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Grizzly Hunt: Too Close for Comfort!

Sitting in the Dueling Stone Outfitters booth at the SCI Convention, I was telling Jarrett Dueling about my dream to one day take a big old moun- tain grizzly bear. As it turned out, Jarrett had an opening and suggested that I come to the Yukon that fall to check out an old burn in a remote corner of his outfit- ting concession. Since my partner, TJ (Schwanky), had guided for Jarrett in the past, Jarrett suggested that TJ be my guide on this hunt.

Seven months later, we were on the road. It took two long days to get from Calgary to Whitehorse, and after a good night’s sleep, we departed Whitehorse and headed up the North Canol Road. After eight hours of driving and a ferry ride, we made it to a picturesque little lake quite literally in the middle of nowhere. The remainder of our journey to camp would be done by float plane.

We were fully loaded and strapped in the Otter for take-off the next morning. As the float broke free from the surface of the lake, we left all traces of civilization behind. I looked behind me and saw Jet, my pack dog, comfortably sitting on one of the passenger seats check- ing out the view. A few minutes later, the plane made a sharp bank to the left and I saw the little lake that was to be home for the next two weeks.

Turbo Otter
Turbo Otter, the workhorse of the North


As the Otter taxied down the tiny lake, the realization came over me that it was just TJ, Jet and I on a small lake in the vast Yukon wilderness, with no other humans around for miles. It was pure heaven! As I watched the Otter lift off the lake, I had a feeling that this was going to be the adventure of a lifetime.

We got busy setting up the wall tent and after strug- gling with the support poles, it was time to take a brief break. I gazed across the lake, scanning for any signs of life. At the same moment, TJ pointed across the lake to what appeared to be a huge grizzly. A quick look through the binoculars confirmed our suspicion. The bear’s hulk- ing body lumbered along the water’s edge, every now and then stopping to eat some berries or turn a rock in search of a tasty morsel. He was safe for now, however, as Yukon law required us to wait six hours before hunt- ing. That night I couldn’t help but dream of that big bruin rambling along the lake’s edge.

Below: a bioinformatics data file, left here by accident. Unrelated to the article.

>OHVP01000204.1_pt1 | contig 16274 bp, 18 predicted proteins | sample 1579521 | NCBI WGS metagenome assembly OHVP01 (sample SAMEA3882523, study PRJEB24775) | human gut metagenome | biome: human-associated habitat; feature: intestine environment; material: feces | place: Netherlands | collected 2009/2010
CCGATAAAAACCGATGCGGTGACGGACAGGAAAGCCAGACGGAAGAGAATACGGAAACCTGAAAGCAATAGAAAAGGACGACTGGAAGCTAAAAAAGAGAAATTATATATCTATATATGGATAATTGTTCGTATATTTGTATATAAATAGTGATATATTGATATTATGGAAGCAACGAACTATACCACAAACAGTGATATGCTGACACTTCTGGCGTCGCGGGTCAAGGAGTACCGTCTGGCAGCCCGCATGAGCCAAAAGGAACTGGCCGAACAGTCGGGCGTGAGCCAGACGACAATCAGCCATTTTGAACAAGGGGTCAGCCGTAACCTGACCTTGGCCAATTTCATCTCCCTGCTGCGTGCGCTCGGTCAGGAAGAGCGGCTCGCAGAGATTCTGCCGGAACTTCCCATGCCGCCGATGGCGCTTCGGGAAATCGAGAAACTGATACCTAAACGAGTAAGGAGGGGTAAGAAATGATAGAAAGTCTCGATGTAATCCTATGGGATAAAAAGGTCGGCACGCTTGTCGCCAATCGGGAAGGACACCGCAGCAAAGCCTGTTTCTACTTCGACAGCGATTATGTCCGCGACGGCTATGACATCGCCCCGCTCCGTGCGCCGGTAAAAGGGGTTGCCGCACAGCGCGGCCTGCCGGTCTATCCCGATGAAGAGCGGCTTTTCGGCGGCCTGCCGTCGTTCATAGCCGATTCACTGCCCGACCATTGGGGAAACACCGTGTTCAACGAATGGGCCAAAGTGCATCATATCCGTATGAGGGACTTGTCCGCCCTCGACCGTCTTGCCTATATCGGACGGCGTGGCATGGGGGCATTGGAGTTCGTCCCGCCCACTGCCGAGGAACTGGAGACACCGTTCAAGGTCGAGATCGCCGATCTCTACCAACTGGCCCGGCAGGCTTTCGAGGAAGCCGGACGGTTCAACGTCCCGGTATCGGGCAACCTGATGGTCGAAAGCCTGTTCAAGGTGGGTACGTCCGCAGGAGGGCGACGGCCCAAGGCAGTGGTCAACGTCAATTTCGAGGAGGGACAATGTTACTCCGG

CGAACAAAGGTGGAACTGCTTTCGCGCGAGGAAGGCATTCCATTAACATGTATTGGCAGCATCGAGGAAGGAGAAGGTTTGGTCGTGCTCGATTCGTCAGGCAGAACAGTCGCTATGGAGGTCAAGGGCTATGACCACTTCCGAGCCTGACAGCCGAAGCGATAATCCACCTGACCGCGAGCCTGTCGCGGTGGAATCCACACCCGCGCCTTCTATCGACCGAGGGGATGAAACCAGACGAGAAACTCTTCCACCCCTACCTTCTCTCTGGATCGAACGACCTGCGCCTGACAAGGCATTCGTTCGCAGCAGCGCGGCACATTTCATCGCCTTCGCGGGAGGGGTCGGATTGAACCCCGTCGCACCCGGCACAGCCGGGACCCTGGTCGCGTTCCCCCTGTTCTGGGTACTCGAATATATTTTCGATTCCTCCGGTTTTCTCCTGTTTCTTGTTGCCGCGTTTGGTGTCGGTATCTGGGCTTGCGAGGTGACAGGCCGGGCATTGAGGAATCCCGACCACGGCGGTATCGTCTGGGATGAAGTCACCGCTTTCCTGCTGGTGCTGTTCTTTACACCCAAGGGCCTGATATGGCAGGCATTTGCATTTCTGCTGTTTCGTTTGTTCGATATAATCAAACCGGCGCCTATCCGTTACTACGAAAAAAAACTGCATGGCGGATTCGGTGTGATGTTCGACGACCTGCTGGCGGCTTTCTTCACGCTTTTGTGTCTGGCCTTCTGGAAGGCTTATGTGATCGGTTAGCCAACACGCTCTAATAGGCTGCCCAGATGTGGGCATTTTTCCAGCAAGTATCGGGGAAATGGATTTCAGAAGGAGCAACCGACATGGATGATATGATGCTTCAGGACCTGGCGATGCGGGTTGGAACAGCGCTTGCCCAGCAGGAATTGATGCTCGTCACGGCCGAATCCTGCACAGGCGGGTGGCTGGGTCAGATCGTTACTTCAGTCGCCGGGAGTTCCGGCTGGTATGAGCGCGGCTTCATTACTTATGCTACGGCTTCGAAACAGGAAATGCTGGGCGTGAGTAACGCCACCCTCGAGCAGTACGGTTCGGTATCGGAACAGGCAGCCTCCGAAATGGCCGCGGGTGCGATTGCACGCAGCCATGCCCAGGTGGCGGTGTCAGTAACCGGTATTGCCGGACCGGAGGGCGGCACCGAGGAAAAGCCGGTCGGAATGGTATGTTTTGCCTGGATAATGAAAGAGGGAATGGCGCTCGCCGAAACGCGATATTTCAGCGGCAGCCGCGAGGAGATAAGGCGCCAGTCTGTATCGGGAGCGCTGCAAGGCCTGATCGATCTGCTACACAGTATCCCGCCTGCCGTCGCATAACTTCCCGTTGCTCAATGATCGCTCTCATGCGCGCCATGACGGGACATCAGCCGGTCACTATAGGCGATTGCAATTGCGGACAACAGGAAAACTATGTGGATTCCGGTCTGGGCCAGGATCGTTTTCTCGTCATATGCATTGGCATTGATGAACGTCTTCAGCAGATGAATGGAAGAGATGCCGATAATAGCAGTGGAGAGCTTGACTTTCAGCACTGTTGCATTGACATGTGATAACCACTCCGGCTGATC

Home sweet home.

I rose early the next morning in anticipation of the day ahead. The landscape was scarred with a labyrinth of caribou trails, and we spent the day making our way slowly along them, glassing the surrounding landscape. The palate of colors used to paint the fall landscape was amazing. Even though we couldn’t locate the big bear, we saw lots of sign of his presence. My spirits were running high and it didn’t take much convincing to crawl into my sleeping bag that night. Nothing brings on a deep restful sleep better than a long day of fresh air and hiking.

The next morning, I was nudged awake bright and early by a very cold, wet nose. My eyelids fluttered open to see a black and white face staring at me. With a wag of his tail, Jet let me know that we had spent long enough in bed and it was time to go hunting. After a quick breakfast and coffee, we got our packs ready.